5. Appraisal challenges. This is a light trend but still worth noting. With capitalization rates rising and financials being closely scrutinized, property appraisals have become a source of pain on some deals. Some self-storage facilities may not appraise at a high enough value to support the sale price, which becomes a thorn in the seller’s side during due diligence.

These trends underscore how important it is for self-storage sellers to ensure their properties are well-positioned to meet buyer expectations. They also offer buyers insight to market conditions and how to make the most of their due-diligence period. By understanding and adapting to these trends, everyone can navigate the real estate process more effectively, allowing for smoother transactions and better outcomes for all parties.

Scott Schoettlin is managing director for SkyView Advisors, a Tampa, Florida-based real estate brokerage that specializes in self-storage. In representing sellers, Scott strives to help self-storage owners maximize their properties’ value. He has more than 20 years of experience advising high-net-worth individuals and consulting with many large and mid-sized companies to help them realize attractive returns on their investments. To reach him, call 813.829.1248 or email [email protected].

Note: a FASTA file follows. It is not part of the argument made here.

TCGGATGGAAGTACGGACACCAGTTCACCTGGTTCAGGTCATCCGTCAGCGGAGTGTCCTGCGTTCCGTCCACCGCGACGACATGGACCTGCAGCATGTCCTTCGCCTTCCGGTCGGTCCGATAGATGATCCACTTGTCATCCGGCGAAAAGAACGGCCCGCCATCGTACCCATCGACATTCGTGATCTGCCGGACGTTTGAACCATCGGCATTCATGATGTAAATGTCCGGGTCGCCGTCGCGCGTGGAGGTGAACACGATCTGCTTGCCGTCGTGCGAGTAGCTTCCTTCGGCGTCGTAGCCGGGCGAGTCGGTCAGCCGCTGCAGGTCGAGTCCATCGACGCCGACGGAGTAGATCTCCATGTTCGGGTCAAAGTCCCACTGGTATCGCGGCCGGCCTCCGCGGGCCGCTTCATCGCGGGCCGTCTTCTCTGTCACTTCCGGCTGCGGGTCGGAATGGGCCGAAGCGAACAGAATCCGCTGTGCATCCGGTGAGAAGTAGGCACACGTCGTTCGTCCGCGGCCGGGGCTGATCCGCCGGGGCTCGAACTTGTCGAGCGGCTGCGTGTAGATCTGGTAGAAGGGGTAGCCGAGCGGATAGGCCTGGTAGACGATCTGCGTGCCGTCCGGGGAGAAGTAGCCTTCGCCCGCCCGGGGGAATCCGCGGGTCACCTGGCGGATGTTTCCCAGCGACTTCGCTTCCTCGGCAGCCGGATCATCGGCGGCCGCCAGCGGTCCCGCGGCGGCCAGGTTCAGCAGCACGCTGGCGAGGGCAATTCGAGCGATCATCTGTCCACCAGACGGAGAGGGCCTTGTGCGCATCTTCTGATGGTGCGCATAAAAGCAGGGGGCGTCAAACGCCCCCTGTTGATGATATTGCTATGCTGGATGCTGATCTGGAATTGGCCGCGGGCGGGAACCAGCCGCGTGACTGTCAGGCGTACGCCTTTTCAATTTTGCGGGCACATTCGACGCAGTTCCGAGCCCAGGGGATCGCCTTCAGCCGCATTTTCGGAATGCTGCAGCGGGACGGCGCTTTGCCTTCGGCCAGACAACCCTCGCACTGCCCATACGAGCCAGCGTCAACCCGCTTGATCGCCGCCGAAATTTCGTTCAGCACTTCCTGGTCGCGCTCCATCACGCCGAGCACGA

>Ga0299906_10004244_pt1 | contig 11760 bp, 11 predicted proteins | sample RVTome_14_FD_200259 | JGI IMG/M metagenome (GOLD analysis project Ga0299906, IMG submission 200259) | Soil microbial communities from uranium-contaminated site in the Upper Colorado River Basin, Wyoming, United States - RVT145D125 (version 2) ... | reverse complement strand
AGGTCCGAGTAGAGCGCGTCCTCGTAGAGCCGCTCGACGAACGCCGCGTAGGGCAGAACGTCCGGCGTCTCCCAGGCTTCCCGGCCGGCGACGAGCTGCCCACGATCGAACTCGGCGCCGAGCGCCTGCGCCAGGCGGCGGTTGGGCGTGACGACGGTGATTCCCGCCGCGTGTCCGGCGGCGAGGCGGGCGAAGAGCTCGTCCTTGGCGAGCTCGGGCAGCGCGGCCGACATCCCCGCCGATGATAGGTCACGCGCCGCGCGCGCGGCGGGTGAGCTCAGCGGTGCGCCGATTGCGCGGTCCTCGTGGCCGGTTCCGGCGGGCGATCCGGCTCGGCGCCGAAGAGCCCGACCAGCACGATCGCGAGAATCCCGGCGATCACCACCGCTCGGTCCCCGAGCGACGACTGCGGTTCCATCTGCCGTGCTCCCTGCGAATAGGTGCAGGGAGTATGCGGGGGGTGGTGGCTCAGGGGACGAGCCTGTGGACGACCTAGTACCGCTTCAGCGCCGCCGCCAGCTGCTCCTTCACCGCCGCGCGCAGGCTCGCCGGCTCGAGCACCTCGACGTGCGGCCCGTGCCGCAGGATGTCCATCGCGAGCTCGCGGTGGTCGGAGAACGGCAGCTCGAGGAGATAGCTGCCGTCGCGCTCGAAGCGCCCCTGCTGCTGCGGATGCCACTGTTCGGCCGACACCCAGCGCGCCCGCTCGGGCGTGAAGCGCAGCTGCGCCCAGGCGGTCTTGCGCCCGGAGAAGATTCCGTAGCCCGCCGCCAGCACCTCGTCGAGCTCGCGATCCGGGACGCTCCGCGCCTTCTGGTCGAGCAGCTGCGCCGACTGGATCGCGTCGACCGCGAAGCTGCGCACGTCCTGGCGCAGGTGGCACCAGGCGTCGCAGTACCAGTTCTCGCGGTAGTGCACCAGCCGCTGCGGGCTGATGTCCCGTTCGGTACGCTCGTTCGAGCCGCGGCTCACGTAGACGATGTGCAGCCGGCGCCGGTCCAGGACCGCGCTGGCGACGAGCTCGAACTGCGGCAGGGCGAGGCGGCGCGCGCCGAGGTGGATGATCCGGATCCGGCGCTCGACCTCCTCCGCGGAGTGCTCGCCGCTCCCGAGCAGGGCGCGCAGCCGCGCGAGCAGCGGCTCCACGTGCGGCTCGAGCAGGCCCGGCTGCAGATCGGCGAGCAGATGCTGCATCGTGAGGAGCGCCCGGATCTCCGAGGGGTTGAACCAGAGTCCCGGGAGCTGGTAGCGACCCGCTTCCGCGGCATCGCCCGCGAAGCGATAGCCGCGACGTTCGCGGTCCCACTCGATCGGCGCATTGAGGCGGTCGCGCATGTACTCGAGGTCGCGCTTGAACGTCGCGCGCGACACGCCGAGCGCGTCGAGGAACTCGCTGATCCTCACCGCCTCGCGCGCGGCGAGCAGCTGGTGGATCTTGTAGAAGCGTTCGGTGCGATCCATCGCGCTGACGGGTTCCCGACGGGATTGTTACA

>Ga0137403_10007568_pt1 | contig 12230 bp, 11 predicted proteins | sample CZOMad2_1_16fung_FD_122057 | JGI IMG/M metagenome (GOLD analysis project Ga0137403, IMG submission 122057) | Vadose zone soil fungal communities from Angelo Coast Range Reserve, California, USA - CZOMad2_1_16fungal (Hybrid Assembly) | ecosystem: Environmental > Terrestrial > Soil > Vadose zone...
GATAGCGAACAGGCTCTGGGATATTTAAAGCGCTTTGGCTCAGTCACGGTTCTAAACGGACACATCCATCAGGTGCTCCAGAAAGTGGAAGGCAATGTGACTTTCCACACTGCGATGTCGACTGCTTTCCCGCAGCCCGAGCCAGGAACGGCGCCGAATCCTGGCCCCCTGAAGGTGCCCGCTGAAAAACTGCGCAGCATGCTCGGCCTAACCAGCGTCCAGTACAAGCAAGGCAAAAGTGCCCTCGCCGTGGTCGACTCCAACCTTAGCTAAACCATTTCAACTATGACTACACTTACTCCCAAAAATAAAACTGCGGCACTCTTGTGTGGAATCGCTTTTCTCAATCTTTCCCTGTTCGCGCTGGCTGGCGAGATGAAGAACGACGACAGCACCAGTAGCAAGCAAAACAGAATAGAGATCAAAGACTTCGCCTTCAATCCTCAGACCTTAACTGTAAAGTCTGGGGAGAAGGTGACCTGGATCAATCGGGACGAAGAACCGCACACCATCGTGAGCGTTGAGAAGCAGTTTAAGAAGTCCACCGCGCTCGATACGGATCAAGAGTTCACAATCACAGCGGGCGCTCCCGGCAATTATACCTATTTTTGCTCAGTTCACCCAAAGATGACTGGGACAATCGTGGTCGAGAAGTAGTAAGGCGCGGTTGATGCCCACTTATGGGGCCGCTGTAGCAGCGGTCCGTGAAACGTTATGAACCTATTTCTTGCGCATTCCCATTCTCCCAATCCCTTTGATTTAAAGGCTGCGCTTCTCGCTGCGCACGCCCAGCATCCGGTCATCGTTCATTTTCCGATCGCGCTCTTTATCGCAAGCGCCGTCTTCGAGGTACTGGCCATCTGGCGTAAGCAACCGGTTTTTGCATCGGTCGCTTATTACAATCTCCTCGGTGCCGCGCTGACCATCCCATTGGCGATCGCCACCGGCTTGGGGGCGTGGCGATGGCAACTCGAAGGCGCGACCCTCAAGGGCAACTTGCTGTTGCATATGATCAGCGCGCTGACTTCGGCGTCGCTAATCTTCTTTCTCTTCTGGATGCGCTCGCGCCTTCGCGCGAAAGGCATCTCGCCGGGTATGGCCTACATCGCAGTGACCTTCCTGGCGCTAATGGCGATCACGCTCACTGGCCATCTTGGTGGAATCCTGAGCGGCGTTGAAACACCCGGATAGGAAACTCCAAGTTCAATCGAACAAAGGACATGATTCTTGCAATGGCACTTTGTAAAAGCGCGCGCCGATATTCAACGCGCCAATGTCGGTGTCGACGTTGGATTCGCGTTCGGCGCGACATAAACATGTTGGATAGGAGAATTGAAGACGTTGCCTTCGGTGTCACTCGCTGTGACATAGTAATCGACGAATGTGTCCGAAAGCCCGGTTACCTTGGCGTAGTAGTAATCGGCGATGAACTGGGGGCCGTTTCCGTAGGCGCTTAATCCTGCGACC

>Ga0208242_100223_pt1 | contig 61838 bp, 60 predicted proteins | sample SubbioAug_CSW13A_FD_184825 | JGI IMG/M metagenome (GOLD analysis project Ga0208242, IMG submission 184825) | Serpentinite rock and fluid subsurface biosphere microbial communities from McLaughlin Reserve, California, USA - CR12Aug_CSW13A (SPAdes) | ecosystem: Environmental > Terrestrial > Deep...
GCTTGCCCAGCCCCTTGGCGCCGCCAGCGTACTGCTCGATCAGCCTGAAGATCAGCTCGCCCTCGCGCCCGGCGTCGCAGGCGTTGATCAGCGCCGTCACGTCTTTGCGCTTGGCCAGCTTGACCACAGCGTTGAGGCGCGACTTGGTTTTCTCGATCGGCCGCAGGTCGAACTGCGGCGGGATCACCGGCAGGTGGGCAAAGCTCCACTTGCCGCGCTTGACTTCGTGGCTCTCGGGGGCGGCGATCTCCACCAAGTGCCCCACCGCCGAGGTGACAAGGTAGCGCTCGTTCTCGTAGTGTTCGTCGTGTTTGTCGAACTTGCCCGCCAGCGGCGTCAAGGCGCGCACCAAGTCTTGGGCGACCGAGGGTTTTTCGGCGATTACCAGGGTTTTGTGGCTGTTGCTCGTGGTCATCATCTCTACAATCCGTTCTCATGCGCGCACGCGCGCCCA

About the Author(s)

Scott Schoettlin

Managing Director, SkyView Advisors

Scott Schoettlin is managing director for SkyView Advisors, a Tampa, Florida-based real estate brokerage that specializes in self-storage. In representing sellers, Scott strives to help self-storage owners maximize their properties’ value. He has more than 20 years of experience advising high-net-worth individuals and consulting with many large and mid-sized companies to help them realize attractive returns on their investments. To reach him, call 813.829.1248 or email [email protected].